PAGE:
Startup and technology funding has picked up in the language industry in 2018. Unbabel, Smartcat, Qordoba, Interprefy and Boostlingo and others secured funding this year with each targeting a different niche in this sprawling global industry.
Among the bigger venture capital investments this year was Lilt’s USD 9.5m series A round in October 2018, led by Sequoia Capital, arguably the top VC firm in Silicon Valley. California-based Lilt was founded in 2015 and pinpointed by Slator as “one to watch” back in February 2016.
At the time, the product and the messaging were centered around translator productivity. Lilt’s adaptive and predictive machine translation and interactive user interface provided a refreshing new take on conventional segment-based translation software and promised significant productivity gains.
Originally, Lilt marketed and licensed its solution to translators for a monthly fee, and translators could use Lilt’s software for their own LSP- and end-customers as they pleased.
But the market for translation productivity solutions is crowded and translators are loathe to have to adopt yet another tool. Moreover, large LSPs from TransPerfect to Lionbridge to LanguageWire and dozens more operate their own platforms, where translators log in and work in proprietary environments, which often include a productivity component. In order to accelerate traction, Lilt launched an LSP Partner Program and a University Program and partnered with fellow West Coast language tech companies.
Supplying the “Full Solution”
Around the same time in early 2017, however, Lilt also began exploring offering translation services directly to clients, a major strategic shift for a technology provider.
Asked by Slator about the change in direction, Kyle Paice, Head of Marketing at Lilt, denied that the move should be seen as a pivot from the original business model, pointing out the company’s mission had always been to “make the world’s information more accessible to everybody, regardless of where they were born or what language they speak” and that “transforming translator productivity [should be considered] as a means to this end”.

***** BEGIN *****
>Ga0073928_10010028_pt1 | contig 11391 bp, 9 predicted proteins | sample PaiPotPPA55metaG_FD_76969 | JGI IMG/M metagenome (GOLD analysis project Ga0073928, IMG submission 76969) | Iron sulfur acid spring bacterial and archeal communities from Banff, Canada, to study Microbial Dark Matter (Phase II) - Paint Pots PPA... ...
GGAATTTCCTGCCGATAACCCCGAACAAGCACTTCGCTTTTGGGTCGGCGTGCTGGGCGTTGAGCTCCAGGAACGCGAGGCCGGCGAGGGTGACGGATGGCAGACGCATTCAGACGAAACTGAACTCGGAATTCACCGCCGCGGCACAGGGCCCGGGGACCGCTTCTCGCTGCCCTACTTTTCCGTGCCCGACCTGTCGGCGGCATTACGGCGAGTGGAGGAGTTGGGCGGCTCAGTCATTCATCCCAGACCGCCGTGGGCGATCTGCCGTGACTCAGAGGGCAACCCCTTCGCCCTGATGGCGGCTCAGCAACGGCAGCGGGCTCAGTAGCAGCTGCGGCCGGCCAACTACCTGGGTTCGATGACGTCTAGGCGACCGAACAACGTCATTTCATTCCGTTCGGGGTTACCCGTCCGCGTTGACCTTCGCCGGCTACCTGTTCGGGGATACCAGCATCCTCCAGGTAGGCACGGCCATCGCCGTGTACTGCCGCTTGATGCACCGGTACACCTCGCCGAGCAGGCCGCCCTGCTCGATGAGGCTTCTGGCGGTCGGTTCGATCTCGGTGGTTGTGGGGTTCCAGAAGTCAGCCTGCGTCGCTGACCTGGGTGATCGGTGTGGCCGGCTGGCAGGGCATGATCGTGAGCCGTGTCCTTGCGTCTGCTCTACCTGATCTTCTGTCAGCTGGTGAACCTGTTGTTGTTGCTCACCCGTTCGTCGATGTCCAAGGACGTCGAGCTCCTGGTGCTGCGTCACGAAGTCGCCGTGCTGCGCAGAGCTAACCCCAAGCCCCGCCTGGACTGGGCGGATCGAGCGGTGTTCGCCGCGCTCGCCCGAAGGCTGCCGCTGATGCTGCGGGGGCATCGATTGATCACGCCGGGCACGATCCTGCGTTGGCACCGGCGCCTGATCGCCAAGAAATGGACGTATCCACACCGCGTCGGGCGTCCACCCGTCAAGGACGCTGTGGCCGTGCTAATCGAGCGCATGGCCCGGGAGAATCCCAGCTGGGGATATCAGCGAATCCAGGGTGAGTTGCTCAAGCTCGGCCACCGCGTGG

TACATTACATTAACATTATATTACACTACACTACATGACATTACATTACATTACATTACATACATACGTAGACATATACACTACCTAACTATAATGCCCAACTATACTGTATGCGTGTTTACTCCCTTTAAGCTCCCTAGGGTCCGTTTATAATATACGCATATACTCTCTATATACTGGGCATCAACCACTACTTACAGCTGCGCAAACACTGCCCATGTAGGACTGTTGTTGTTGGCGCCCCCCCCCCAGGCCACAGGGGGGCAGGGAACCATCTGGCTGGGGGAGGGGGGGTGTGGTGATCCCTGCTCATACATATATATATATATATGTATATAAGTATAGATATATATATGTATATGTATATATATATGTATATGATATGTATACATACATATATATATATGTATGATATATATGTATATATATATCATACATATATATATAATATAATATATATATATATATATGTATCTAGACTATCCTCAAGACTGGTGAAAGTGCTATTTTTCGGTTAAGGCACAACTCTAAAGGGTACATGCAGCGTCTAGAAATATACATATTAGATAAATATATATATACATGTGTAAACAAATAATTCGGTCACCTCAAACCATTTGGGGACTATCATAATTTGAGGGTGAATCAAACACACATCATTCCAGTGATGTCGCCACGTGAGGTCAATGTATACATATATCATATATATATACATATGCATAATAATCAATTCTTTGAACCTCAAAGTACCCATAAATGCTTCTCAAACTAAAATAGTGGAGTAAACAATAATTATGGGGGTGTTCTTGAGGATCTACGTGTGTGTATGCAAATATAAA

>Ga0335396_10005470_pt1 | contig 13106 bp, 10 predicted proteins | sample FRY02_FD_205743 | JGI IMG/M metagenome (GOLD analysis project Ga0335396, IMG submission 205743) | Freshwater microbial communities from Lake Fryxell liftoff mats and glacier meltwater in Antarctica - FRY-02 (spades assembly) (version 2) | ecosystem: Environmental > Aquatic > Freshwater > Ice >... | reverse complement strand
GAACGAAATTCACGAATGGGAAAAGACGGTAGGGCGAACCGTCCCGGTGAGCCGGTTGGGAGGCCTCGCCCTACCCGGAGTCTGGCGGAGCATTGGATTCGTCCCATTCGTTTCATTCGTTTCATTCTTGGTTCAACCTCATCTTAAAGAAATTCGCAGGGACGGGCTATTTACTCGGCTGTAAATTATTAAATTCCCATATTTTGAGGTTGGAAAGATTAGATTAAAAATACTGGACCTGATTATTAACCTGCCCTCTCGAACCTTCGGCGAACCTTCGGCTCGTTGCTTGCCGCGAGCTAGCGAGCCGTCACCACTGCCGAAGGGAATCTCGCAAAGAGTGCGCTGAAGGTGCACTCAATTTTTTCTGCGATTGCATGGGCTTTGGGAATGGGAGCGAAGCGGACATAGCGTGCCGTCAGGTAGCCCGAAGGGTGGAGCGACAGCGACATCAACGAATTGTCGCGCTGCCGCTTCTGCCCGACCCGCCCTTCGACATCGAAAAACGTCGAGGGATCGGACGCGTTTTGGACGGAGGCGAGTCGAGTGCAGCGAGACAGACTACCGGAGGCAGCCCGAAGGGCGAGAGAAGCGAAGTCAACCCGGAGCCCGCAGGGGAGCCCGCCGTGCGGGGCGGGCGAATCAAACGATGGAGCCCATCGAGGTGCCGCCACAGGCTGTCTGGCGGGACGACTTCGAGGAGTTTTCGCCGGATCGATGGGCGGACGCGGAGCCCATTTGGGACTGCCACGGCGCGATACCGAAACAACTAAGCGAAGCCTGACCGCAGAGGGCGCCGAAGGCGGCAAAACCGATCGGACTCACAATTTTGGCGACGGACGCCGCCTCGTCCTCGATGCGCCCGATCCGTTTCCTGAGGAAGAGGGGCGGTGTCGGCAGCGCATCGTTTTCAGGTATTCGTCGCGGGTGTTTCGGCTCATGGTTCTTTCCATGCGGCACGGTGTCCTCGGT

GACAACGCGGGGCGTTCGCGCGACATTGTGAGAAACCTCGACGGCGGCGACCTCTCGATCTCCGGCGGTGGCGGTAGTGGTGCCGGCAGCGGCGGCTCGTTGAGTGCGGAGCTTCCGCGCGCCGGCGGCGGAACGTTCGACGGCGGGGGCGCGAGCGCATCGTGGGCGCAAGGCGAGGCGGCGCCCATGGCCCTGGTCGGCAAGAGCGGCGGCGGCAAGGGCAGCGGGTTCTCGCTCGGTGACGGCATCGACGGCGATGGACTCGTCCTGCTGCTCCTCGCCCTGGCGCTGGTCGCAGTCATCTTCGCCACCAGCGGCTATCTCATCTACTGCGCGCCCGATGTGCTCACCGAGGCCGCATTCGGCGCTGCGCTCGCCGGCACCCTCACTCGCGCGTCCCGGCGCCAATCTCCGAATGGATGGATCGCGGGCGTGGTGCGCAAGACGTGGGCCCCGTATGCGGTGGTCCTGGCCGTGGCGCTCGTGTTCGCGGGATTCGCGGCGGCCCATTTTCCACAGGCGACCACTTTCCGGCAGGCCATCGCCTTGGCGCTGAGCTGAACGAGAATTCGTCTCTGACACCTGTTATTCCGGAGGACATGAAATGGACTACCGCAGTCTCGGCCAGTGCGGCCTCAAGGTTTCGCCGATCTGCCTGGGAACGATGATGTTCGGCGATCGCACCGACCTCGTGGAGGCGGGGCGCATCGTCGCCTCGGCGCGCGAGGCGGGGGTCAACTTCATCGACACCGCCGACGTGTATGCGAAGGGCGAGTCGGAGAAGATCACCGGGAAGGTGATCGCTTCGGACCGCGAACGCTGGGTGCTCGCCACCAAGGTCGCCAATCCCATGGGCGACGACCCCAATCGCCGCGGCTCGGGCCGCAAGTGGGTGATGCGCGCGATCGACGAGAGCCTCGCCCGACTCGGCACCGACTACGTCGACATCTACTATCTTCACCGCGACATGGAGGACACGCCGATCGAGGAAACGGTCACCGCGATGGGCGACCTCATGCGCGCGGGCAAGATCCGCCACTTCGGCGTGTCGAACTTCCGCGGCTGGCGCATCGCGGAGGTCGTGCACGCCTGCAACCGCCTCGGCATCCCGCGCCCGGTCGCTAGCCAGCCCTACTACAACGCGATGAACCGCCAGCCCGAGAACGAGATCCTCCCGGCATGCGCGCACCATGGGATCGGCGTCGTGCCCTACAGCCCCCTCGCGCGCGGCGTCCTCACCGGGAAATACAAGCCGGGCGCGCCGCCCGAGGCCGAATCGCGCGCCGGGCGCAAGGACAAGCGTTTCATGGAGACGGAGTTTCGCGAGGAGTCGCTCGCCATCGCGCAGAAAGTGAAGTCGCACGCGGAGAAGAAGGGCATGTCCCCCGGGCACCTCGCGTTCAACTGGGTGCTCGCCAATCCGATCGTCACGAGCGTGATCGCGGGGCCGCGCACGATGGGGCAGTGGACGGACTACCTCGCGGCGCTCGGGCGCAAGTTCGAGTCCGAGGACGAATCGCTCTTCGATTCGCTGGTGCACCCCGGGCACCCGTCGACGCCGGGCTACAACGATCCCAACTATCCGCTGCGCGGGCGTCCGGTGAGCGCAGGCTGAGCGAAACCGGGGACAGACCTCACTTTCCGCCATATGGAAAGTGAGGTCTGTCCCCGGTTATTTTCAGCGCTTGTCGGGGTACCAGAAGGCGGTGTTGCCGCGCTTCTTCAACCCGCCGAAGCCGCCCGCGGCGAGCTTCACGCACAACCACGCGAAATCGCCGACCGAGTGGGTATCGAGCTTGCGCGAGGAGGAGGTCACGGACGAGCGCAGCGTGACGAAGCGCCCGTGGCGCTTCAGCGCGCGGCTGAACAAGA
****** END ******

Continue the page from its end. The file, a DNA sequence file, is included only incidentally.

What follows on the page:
Lilt is a technology company that offers managed services as part of our product — Kyle Paice, Head of Marketing, Lilt
Instead, he told Slator in an email interview that the move “happened organically, and as an experiment.” Paice said that “initially, we thought we could focus on the loop and partner with vendors for the humans. But in many cases our customers couldn’t find vendors who embraced this new way of working, so we began supplying the full solution.”
Discontinuing the LILT PRO License
The move away from a business model based on subscriptions from individual translators was completed on October 19, 2018, when shortly after announcing the Sequoia investment, Lilt CEO Spence Green informed individual subscribers to Lilt Pro in an email that the company would be “discontinuing the LILT PRO software license.”
“We will be discontinuing the LILT PRO software license” — Spence Green, CEO, Lilt (Oct 19, 2018)
Translators could keep using Lilt but would no longer be charged. And, they could apply to become a translator for Lilt’s services business but would have to go through a qualification process.
Lilt says translators who become part of their vendor pool are free to use the tool for work from Lilt or third-party clients, and, as Jost Zetsche writes in the October 2018 Tool Box Journal, translators are even allowed to allowed to contract directly with a Lilt client if the client is interested in that.
Marketing Head Paice confirms that “if a translator wants to work with an enterprise directly, we encourage that.” The translator will have to find a way to get paid outside of Lilt as the platform “doesn’t have any sort of payment processing that customers can use to pay translators directly,” according to Paice.
The move to a services-based business in effect makes Lilt a language service provider with a unique technology asset at its core, similar to companies such as Unbabel, Gengo, LanguageWire, Straker, Lingo24 and many others.
Lilt rejects the LSP label, however. Paice insists that Lilt is “a technology company that offers managed services as part of our product”. Furthermore, he is optimistic about the scalability of the technology, which Paice said can be applied to “any content type.” He elaborated: “to apply our human-in-the-loop technology to a given domain, two requirements must be met. First, you need a system that adapts continuously and in real-time, which we provide. Second, you need a human who’s a domain expert.”
It remains to be see how much of an emphasis Lilt places on developing the services component of the business vs continuing to build and sell its core software. What is clear is that, with USD 9.5m in series A funding under its belt, Lilt is not short of options.
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